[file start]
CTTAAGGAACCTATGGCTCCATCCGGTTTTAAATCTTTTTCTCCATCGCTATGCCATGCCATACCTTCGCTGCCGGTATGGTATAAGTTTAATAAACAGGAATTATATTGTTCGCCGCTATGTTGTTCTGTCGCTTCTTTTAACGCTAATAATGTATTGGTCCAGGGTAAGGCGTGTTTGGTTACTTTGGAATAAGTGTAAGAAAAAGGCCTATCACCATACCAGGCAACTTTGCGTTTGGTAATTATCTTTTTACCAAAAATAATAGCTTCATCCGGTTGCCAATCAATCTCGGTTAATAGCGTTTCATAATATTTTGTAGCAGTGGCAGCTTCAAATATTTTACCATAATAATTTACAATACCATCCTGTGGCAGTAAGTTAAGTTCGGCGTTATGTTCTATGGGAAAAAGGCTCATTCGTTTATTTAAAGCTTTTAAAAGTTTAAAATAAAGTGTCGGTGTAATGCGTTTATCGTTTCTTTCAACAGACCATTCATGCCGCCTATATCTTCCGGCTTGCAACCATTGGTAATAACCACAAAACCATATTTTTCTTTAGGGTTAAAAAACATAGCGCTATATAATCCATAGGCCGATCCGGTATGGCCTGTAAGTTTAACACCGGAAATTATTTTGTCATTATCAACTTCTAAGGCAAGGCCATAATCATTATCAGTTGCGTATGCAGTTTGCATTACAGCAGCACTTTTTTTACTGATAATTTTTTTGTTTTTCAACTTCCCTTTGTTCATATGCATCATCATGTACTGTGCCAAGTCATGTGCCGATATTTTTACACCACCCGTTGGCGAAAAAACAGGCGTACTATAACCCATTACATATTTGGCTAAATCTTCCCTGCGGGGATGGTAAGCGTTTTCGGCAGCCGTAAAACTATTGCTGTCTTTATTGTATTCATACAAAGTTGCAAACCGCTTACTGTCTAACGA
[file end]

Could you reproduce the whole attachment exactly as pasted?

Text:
CTTAAGGAACCTATGGCTCCATCCGGTTTTAAATCTTTTTCTCCATCGCTATGCCATGCCATACCTTCGCTGCCGGTATGGTATAAGTTTAATAAACAGGAATTATATTGTTCGCCGCTATGTTGTTCTGTCGCTTCTTTTAACGCTAATAATGTATTGGTCCAGGGTAAGGCGTGTTTGGTTACTTTGGAATAAGTGTAAGAAAAAGGCCTATCACCATACCAGGCAACTTTGCGTTTGGTAATTATCTTTTTACCAAAAATAATAGCTTCATCCGGTTGCCAATCAATCTCGGTTAATAGCGTTTCATAATATTTTGTAGCAGTGGCAGCTTCAAATATTTTACCATAATAATTTACAATACCATCCTGTGGCAGTAAGTTAAGTTCGGCGTTATGTTCTATGGGAAAAAGGCTCATTCGTTTATTTAAAGCTTTTAAAAGTTTAAAATAAAGTGTCGGTGTAATGCGTTTATCGTTTCTTTCAACAGACCATTCATGCCGCCTATATCTTCCGGCTTGCAACCATTGGTAATAACCACAAAACCATATTTTTCTTTAGGGTTAAAAAACATAGCGCTATATAATCCATAGGCCGATCCGGTATGGCCTGTAAGTTTAACACCGGAAATTATTTTGTCATTATCAACTTCTAAGGCAAGGCCATAATCATTATCAGTTGCGTATGCAGTTTGCATTACAGCAGCACTTTTTTTACTGATAATTTTTTTGTTTTTCAACTTCCCTTTGTTCATATGCATCATCATGTACTGTGCCAAGTCATGTGCCGATATTTTTACACCACCCGTTGGCGAAAAAACAGGCGTACTATAACCCATTACATATTTGGCTAAATCTTCCCTGCGGGGATGGTAAGCGTTTTCGGCAGCCGTAAAACTATTGCTGTCTTTATTGTATTCATACAAAGTTGCAAACCGCTTACTGTCTAACGA